In a system where development is left in the hands of profit-maximising firms, there is a strong incentive to build strategic land banks and drip-feed new homes on to the market at a slow rate. The reason for this is simple: releasing too many homes at once would reduce house prices in the area, which in turn would reduce profits.
By handing over even more power to private developers, the government’s reforms will make this problem even worse.
Why, you answered your own question, In a world where land is rationed it is in short supply. Future development consents are real options which landowners and developers speculate on for future profits. They ration the release of consents to no more than the absorption rate of the local market. This is a symptom of not enough land coming forward through planning, it would reduce the problem not make it worse . Even so where are the other 4 million homes over 30 years to come from? The solution to this is to tax land, which it seems the planning bill is to do starting with empty plots. The problem is MacFarlane’s discredited denialism that supply has anything to do with housing price, which many papers in recent years have debunked.
From the opening sentence to the final full stop, the government’s white paper emits a strong stench of corporate lobbying, and represents a slap in the face to evidence-based policymaking.
Corporate lobbying led to the NPPF which was a failure no long term increase in housebuilding above pre global recession levels. No housebuilder have been lobbying for zoning. The pressure has been from think tanks and planning experts, because zoning is the universal system for planning outside Great Britain, the Channel Islands, the Isle of Man and Island. Where is the case for little island exceptionalism when the rest of the world builders greener, better houses, in grerater numbers and often with greater public participation?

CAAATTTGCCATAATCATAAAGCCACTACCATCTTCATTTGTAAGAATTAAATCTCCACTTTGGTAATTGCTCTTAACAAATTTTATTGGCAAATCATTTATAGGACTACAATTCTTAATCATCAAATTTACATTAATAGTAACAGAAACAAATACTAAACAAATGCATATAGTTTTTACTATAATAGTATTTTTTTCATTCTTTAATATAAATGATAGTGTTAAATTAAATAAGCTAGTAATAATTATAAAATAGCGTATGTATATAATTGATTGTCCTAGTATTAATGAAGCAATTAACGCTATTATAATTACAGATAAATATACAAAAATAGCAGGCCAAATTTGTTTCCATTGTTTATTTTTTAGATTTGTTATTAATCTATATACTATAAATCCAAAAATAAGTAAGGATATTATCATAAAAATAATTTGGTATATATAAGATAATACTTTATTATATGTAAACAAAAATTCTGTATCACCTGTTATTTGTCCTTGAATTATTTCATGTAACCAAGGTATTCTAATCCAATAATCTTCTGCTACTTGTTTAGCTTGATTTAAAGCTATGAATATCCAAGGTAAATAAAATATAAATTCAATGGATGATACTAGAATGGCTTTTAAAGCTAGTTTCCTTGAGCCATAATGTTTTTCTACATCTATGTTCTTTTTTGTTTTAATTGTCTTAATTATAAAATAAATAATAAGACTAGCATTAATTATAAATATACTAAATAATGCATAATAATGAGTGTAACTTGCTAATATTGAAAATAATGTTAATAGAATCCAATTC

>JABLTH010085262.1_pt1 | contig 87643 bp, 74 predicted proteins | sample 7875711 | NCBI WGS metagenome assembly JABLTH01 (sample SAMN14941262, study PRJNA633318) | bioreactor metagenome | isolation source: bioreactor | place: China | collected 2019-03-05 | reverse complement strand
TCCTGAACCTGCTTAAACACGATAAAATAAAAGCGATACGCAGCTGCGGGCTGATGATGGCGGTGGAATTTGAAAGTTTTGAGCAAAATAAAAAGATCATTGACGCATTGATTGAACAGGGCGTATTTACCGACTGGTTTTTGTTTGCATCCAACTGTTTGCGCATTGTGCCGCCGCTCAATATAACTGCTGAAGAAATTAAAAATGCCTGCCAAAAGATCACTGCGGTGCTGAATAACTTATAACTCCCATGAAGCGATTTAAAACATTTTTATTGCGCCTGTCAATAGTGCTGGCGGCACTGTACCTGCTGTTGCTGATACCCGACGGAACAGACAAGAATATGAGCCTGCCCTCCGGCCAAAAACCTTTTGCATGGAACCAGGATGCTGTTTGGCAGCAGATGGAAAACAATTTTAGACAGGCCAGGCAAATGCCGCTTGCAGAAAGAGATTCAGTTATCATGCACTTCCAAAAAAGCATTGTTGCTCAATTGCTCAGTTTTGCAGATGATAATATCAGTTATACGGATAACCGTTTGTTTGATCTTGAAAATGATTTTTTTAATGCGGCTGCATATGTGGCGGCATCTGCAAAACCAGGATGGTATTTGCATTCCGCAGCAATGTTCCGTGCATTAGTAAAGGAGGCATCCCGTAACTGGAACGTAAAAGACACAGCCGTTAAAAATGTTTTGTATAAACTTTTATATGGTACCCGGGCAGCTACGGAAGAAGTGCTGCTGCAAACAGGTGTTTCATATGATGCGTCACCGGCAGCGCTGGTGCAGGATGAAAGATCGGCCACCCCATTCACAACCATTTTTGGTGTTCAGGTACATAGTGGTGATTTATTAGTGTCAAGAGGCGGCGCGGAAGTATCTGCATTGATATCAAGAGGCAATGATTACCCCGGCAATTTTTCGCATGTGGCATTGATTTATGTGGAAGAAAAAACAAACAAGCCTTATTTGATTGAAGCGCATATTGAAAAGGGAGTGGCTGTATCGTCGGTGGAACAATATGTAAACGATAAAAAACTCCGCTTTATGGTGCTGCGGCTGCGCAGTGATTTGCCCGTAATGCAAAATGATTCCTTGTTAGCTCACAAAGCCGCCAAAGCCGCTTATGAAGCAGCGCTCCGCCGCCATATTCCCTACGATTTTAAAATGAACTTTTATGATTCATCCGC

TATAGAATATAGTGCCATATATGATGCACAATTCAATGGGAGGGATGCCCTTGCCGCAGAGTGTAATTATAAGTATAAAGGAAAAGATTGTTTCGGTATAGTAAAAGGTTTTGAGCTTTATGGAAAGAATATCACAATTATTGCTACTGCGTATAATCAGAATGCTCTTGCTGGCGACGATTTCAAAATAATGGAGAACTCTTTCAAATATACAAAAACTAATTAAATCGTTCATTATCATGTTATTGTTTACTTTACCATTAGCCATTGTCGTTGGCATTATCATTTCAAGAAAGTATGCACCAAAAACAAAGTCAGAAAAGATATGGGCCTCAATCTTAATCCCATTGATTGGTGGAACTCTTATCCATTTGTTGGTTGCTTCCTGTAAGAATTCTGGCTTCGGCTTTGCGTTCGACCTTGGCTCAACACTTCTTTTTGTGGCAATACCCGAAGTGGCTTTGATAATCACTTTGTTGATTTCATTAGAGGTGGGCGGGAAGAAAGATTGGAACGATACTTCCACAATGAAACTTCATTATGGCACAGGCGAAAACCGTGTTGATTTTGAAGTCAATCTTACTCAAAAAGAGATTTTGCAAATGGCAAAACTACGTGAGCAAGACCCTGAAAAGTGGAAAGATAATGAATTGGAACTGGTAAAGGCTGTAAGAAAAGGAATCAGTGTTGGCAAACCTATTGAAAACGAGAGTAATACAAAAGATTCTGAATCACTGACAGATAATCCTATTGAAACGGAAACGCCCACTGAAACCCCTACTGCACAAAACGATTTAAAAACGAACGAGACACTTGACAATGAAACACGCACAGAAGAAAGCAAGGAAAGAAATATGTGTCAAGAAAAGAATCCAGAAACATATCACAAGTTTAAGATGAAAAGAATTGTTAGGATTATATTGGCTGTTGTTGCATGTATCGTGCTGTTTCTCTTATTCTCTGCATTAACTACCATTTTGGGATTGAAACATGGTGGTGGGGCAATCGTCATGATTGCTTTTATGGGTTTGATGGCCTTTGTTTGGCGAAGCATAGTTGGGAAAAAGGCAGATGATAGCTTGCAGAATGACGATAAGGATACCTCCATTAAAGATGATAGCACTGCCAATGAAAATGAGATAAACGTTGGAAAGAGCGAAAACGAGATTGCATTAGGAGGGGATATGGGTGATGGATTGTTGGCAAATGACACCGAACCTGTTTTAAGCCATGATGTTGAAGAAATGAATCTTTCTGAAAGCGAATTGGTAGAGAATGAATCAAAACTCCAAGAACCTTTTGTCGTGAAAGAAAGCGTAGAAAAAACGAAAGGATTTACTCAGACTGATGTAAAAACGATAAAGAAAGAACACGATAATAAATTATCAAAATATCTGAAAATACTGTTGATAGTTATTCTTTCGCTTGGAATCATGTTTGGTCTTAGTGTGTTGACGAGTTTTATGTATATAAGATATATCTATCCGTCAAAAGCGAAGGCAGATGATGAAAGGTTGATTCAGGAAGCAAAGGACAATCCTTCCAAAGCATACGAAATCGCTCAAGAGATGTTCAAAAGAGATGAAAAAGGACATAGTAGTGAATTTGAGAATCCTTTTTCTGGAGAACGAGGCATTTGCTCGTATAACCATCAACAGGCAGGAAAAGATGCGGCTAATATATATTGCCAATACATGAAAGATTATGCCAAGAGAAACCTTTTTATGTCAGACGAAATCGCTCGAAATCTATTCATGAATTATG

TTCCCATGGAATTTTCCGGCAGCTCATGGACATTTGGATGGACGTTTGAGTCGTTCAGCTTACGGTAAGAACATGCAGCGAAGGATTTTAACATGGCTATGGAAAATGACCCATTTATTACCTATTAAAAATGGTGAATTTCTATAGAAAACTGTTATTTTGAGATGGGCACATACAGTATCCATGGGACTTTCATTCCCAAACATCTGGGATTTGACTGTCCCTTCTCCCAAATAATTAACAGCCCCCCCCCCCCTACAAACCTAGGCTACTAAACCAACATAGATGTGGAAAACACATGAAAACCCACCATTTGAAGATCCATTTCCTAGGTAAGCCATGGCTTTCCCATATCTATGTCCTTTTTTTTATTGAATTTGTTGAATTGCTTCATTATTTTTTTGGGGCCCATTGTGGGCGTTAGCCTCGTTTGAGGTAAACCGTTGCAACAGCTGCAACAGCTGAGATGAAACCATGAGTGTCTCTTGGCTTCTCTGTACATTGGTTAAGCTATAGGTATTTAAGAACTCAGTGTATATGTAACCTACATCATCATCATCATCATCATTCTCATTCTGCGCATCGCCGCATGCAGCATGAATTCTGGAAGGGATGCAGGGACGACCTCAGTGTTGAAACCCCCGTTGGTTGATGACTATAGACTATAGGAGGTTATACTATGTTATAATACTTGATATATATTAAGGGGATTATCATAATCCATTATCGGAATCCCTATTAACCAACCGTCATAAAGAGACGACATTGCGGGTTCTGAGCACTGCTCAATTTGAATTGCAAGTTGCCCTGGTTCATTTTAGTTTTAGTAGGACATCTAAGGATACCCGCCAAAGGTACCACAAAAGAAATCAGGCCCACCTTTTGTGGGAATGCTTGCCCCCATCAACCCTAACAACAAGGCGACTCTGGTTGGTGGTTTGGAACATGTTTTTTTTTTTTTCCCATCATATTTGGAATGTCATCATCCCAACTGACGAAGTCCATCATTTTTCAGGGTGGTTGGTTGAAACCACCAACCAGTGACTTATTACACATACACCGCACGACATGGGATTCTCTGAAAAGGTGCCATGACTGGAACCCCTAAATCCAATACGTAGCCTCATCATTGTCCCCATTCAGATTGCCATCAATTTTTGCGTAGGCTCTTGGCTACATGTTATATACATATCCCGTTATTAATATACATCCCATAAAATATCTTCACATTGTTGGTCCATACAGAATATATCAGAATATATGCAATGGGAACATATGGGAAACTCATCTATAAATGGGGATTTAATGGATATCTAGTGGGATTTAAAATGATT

Just what are CPRE objecting to?
A dramatic loosening of planning laws to create a housebuilding boom will damage local democracy and destroy swathes of countryside by granting property developers a freer hand to build over green fields, planning experts have warned.
The new laws, part of the government’s “Project Speed” to accelerate infrastructure projects, are intended to increase the number of homes being planned by more than a third, and were announced in the Queen’s speech. But critics described them as “an utter disaster” which would return the country to “a deregulated dark age of development”.
The CPRE ..warned the bill, which will largely apply only in England, ran counter to the proposed environmental bill and would “take us back to a deregulated dark age of development”. It fears most of the new homes are unlikely to be low-cost or affordable.
The planning bill is not about policy – the NPPF or the Housing Needs Formula which from the CPRE’s perspective they have legitimate rights to object to. Indeed I worked with them on the NPPF. No it is about improving regulatory efficiency and improving design.
You can object to it on grounds that you don’t like the new system but not that if the new system is successful more housing might be built. Of course increasing housing will mean more housing will be built n greenfield sites because 100% of new housing will never be built on brownfield sites, that is a mathematical fact. Which is why the main tactic of those opposing greenfield development has been to reduce housing numbers, produce local plans as slowly as possible and try to keep a planning system which crawls along and delays decisions.
What if the CPRE had to choose between
a. A Planning system that minimised greenfield development but produced all the housing we need well designed and zero carbon; or
b. A Planning system that saw housing built slowly, sprawling, in the wrong place
The CPRE seem to be in favour of the latter not the former because they are not concerned about the future, the future of the countryside or the future of young people but the present selfish NIMBY needs of its elderly members.